L: Sustainability also means that something lasts over time. Sustainable development is something in which not only the individual, i.e. me, gains, but also allows others to participate. And that you give Serbian women the opportunity to participate in something sustainable.

B: I was recently in a beautiful atmosphere in a village in Serbia, in a house where I met a mother, her daughter and another woman to talk to them about the possibility of knitting for us. Such a warm atmosphere! They baked me a cake. The house surrounded by a field of apple and plum trees. This humanity, I can hardly describe it. It is the most beautiful thing for me! But I also have to admit that being ecologically and socially sustainable is a long and painful process. !

What does it mean to you to be a woman?

L: We are simply the stronger sex. We think of 10,000 things at the same time. We get everything under one hat. We never take a break. But in between, we can also have our so-called mental breakdown. I work in a very industrial and male-dominated context (consulting in the airline industry). Sometimes I try to believe that we bring in some freshness, more harmony, humanity - that is also being a woman. We women also support each other a lot, I feel. To link back to Vuuna, I think it is very nice that we want to help or share with each other - our gender connection is what being a woman is all about. Women can very much empathise and sympathise with other women.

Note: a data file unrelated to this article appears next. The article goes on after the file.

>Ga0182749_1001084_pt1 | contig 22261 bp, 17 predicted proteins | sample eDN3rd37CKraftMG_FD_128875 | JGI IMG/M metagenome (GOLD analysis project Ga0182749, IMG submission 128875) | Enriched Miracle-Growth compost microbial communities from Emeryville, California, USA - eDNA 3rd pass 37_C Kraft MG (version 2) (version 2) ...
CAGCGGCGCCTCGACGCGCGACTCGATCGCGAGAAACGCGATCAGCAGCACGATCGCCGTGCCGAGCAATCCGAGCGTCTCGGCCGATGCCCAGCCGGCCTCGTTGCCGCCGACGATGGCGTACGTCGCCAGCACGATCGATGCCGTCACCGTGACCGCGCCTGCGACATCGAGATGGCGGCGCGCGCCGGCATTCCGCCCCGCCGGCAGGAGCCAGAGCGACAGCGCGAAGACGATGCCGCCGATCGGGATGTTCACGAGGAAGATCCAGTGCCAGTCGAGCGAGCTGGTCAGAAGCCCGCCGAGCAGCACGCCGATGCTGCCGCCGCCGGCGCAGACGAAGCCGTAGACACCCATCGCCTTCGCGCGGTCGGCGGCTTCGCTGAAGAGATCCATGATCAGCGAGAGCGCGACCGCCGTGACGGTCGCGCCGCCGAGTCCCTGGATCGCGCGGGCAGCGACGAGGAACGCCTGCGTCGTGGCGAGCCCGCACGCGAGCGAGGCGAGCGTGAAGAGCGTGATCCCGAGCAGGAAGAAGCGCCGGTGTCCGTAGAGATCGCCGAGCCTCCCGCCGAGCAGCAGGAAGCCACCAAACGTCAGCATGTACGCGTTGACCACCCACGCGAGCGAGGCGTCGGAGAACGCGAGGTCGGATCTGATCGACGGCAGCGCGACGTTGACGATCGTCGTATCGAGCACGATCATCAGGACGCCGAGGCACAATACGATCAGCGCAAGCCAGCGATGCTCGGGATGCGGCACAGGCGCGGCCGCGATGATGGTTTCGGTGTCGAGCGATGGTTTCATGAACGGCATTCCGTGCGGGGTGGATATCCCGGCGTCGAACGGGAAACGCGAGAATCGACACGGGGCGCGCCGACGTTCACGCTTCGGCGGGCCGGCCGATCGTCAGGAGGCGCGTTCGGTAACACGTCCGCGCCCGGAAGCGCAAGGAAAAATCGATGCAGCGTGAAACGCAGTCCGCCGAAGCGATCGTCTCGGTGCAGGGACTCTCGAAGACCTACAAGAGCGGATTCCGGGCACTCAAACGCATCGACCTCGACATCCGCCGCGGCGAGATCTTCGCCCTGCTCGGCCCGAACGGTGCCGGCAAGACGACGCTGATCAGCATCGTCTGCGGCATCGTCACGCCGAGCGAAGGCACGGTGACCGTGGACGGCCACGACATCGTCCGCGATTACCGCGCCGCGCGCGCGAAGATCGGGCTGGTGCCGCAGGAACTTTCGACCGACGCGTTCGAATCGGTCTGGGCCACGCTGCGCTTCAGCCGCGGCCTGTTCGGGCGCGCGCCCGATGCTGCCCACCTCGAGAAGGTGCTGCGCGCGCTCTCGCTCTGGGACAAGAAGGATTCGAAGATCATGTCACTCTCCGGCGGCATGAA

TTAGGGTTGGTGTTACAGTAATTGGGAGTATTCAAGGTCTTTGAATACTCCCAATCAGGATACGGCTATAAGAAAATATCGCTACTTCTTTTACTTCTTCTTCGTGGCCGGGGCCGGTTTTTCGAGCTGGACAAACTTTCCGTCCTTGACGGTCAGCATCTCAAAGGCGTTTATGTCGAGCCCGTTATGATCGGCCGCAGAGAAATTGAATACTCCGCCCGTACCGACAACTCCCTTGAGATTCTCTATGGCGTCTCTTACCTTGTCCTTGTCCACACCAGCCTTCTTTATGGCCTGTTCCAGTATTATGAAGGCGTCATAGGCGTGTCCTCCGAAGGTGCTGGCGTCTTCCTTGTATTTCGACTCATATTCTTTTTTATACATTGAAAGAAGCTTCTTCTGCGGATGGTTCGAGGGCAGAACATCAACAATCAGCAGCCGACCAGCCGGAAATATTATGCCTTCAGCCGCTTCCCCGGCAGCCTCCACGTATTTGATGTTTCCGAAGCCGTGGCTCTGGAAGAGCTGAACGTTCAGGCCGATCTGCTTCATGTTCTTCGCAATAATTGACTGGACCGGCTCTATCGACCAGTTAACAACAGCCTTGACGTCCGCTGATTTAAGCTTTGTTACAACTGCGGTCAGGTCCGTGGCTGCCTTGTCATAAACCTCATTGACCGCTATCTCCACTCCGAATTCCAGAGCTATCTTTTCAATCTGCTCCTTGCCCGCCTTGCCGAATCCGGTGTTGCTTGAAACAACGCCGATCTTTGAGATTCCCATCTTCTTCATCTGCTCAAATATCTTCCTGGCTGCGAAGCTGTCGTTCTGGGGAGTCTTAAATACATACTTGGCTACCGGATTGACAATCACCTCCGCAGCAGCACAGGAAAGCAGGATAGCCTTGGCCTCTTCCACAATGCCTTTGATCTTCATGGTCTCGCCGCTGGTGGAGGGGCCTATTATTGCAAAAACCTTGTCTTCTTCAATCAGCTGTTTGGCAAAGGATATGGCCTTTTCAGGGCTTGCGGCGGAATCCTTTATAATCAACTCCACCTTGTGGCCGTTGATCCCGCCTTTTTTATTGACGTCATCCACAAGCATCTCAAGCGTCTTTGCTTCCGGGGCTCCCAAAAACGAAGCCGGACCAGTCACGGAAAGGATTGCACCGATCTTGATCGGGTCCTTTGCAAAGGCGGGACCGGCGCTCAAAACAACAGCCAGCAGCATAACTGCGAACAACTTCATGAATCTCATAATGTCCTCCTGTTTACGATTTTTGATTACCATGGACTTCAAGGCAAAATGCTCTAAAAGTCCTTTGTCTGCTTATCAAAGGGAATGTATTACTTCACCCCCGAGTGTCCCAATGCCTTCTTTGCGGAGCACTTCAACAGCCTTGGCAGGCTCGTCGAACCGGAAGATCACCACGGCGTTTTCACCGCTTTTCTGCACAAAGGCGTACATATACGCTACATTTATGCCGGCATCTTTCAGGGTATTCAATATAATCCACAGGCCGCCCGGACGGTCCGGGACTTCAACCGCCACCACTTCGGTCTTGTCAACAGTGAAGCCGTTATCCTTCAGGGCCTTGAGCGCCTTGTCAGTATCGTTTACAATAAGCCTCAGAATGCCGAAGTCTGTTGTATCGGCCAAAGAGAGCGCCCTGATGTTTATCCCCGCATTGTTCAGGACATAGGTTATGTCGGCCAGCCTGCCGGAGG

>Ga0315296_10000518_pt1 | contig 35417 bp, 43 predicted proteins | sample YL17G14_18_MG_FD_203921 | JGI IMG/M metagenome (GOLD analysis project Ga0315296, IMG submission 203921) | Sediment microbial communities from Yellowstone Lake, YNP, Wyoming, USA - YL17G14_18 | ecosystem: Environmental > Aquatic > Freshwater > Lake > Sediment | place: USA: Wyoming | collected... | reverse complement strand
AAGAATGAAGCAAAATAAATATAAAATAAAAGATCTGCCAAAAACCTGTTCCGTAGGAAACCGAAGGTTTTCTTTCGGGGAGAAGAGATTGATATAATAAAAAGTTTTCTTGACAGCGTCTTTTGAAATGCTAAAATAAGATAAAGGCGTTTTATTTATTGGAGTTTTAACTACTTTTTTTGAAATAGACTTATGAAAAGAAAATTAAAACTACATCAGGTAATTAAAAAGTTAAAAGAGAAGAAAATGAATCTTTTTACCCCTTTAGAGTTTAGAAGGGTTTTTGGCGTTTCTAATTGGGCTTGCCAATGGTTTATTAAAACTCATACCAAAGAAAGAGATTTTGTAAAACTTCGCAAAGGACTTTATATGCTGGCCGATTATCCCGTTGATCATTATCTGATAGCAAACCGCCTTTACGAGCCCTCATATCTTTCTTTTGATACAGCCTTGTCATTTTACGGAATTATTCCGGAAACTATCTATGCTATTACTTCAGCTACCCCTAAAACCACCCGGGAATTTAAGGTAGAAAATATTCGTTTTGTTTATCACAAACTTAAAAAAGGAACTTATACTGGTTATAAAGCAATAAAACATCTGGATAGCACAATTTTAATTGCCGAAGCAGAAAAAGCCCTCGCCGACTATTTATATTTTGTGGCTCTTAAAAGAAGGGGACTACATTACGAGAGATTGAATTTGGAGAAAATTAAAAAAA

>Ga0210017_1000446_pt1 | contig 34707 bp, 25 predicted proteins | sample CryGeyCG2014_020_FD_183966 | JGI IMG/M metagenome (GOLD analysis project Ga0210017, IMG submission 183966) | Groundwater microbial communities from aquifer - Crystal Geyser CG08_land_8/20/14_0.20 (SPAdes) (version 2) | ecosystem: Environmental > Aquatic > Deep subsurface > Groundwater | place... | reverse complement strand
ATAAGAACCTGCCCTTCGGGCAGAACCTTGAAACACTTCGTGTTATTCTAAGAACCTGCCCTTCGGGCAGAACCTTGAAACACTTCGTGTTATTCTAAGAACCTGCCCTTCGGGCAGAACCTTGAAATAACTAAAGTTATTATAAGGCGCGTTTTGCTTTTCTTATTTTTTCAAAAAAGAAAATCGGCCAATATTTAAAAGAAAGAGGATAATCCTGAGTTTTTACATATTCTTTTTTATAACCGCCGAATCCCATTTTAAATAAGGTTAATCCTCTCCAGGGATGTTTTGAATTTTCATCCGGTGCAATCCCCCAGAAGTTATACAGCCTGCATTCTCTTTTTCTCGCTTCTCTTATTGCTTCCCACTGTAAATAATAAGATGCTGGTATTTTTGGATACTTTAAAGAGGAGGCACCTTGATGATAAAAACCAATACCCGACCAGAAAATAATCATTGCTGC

B: I love being a woman! There is a lot to develop over time, a lot to get to know, a lot of despair and disappointment, asserting yourself as a woman and staying strong in your own way. It is a very beautiful process. Men then notice that too. They recognise your self-confidence, you communicate differently. I admire in men how they network. They pause more and talk less, are much more deliberate in their statements. We women babble more because we need to let our emotions out. At a certain age, more order comes into your thoughts. You save more energy and set priorities. I have a lot to do with Serbian men. And I find people who tick like me. You find people who you need and who fit you.